Air Guard participates in state disaster exercise
By Staff Sgt. Phil Fountain , 149th Fighter Wing Public Affairs
/ Published May 30, 2012
AUSTIN, Texas -- Medical professionals from the three major Texas Air National Guard units, Fort Worth's 136th Airlift Wing, Houston's 147th Reconnaissance Wing, and the San Antonio-based 149th Fighter Wing, were attached the state's Joint Task Force 71, a homeland response force, to participate in a disaster response exercise near Austin, Texas, on Apr. 25-27, 2012.
Joint Task Force 71 (JTF-71), dubbed the "Minuteman Brigade," is a standing unit of the Texas Military Forces and serves as a force multiplier for civilian partners during times of emergency.
Army Lt. Col. Les Edwards, commander of the 6 CBRNE Emergency Response Force Package (CERF-P), a subcomponent of JTF-71, is in charge of over 150 Soldiers and Airmen that serve as front-line responders during a disaster. While they serve in the state's military forces, their actions are coordinated at the direction of a civilian incident commander.
Edwards explained that within the Defense Support for Civil Authorities (DSCA) program, homeland response forces (HRF), like JTF-71, have been developed and are "divided into command and control elements, search and extraction, decontamination, medical and security teams."
In a real-world disaster, the Texas Military Forces support local officials in coordination with the state's Division of Emergency Management, a section within the Texas Department of Public Safety.
Texas HRFs are trained to respond within the Federal Emergency Management Administration's (FEMA) Region VI, which includes Texas, Louisiana, Oklahoma, New Mexico and Utah.
The scenario for this training operation involves the response to an aerial dispersal of chemical agents, as well as a plane crash and several explosions. The primary activities took place at the retired Govalle Water Treatment Facility, which was used to simulate property near Darryl K. Royal - Texas Memorial Stadium, on the campus of the University of Texas at Austin.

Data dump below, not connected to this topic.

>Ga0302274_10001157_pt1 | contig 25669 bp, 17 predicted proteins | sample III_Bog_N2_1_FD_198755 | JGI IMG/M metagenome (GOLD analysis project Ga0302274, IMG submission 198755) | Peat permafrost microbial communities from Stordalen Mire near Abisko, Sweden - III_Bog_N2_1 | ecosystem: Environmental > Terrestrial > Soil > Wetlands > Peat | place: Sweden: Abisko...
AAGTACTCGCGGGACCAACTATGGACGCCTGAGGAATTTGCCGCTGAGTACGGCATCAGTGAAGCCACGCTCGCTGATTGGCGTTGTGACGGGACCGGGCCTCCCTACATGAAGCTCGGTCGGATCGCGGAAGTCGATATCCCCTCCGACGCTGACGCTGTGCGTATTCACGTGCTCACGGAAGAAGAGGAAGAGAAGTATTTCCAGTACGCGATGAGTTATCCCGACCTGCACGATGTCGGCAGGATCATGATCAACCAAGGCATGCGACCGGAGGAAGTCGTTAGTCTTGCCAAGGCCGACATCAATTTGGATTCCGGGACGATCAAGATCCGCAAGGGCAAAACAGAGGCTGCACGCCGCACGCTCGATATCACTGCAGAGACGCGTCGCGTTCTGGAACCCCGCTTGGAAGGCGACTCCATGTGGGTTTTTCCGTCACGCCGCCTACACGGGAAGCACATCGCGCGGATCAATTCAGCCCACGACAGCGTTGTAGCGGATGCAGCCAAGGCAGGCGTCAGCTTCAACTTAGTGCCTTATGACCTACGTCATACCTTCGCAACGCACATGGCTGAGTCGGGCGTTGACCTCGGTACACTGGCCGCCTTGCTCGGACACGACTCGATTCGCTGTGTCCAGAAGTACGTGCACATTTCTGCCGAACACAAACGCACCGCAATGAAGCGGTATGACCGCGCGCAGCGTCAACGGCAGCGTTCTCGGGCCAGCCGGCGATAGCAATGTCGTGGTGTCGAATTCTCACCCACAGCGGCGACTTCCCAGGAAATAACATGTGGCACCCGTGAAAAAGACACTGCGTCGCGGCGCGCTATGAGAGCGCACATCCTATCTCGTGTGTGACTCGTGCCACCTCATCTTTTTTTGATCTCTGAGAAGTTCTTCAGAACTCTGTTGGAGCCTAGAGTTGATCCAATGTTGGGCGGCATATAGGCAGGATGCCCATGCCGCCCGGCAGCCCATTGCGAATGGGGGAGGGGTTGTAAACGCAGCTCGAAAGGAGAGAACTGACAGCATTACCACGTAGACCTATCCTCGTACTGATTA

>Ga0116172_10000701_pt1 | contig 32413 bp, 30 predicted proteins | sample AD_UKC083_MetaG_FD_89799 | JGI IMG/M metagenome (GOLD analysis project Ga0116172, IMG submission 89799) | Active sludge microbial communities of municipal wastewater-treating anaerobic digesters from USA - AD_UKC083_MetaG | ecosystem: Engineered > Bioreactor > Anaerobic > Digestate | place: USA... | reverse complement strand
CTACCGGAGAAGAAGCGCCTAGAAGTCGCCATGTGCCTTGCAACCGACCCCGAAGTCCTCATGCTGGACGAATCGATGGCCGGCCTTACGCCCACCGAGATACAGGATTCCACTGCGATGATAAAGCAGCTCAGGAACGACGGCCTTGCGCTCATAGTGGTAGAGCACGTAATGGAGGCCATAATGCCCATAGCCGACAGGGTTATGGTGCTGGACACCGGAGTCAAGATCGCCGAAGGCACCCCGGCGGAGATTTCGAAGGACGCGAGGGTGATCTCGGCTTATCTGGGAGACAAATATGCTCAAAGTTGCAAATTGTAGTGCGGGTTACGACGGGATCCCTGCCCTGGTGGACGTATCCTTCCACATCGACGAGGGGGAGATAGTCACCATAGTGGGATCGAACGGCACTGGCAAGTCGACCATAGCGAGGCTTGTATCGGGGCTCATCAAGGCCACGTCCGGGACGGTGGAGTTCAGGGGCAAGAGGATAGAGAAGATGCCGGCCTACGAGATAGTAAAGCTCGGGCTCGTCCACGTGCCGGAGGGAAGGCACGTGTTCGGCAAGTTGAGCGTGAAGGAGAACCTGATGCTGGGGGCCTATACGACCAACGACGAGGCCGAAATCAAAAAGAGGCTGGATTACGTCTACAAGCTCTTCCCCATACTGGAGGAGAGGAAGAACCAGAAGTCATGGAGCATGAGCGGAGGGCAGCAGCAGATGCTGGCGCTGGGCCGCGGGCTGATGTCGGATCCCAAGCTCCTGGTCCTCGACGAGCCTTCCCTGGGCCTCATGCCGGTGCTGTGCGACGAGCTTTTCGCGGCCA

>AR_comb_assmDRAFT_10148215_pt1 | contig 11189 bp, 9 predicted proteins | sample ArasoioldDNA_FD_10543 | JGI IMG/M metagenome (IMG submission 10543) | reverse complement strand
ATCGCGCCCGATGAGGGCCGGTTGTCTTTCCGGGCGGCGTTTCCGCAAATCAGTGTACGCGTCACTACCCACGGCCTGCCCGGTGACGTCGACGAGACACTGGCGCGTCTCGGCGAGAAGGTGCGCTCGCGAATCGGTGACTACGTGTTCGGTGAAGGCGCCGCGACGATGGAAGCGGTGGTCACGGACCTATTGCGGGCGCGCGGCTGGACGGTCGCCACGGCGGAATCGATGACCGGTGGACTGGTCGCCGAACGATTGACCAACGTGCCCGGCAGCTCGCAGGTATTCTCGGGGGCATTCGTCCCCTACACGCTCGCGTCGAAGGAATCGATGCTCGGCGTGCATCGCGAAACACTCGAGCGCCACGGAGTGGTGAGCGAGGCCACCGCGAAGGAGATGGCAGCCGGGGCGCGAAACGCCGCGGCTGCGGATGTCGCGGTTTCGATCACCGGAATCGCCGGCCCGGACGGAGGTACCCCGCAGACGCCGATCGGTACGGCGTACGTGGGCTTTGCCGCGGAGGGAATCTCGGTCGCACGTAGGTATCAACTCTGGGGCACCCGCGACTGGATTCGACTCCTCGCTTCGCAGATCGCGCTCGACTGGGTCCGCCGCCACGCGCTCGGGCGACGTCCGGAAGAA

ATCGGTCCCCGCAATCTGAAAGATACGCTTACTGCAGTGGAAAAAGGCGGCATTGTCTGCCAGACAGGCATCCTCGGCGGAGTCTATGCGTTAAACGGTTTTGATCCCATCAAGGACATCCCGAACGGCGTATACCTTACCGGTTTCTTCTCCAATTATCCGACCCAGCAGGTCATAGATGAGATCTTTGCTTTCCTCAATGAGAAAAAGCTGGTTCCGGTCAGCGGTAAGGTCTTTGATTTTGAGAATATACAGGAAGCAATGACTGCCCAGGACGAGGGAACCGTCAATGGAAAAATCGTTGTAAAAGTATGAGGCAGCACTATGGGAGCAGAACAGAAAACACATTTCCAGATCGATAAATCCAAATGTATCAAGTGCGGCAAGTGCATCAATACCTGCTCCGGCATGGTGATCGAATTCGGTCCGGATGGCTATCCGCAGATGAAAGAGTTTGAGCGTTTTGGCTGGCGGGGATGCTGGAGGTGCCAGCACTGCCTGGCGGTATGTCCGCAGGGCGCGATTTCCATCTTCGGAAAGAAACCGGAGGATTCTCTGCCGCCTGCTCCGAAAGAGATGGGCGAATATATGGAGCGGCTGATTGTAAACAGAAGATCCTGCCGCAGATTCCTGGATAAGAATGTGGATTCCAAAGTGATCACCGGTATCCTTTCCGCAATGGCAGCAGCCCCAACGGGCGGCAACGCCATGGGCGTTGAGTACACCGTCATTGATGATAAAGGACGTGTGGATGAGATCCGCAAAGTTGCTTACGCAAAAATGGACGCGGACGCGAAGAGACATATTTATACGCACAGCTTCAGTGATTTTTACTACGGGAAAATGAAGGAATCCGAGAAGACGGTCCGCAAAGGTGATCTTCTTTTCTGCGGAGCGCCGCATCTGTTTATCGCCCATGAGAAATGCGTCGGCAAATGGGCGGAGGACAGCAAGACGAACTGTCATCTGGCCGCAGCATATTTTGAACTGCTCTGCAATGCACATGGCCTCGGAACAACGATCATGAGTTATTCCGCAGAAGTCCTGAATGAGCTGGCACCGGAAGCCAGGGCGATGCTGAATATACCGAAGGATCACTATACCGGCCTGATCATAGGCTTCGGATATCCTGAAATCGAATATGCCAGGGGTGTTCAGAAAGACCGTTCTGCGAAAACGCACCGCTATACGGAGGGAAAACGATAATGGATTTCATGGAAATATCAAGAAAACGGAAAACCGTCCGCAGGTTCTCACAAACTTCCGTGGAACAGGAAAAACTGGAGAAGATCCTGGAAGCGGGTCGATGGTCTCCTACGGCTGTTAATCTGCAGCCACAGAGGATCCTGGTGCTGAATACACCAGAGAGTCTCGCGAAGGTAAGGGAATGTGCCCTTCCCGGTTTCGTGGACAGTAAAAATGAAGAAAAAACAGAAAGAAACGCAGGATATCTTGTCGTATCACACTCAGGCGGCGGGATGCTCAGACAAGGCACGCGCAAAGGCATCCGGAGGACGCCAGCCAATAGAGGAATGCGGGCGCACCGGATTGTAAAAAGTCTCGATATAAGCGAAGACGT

"Our job is to come in and assess the situation," Edwards said of his emergency responders. "We've been told there might be a particular mustard gas that's in the area. We'll extract and decontaminate the individuals and provide medical treatment."
Craig Parkhill, a civilian emergency management professional with the Texas Army National Guard, served as the civilian incident commander. "Identification and accountability of work crews," were among Parkhill's initial guidance to the military officials. "Report any structural damage and anything that could impede the recovery operation."
Participants suited up into protective gear to respond to the simulated attack. Victim searches were conducted and survivors were processed through decontamination points.
Occurring concurrent to recovery efforts was the establishment of mobile medical treatment centers, which was directed by a Texas Air Guard medical plans and operations officer.
"We serve as a mobile emergency room. We train together, [and] learn to operate as a tight team," said Air Force Capt. Wayne Hill, officer-in-charge of the air medical operations for the simulated response effort. "We're coordinating and planning the initial medical response at the site and managing the movement and set up of personnel to begin and sustain operations."
Stationed at the 149th Fighter Wing at Lackland Air Force Base, in San Antonio, Texas, Hill operates a geographically separated unit (GSU) of JTF-71 and trains with other officers and enlisted Airmen for such incidents when they join forces with civil authorities and the Army Guard.
"We function as three separate entities, but come together as one team, to protect the public," Hill said.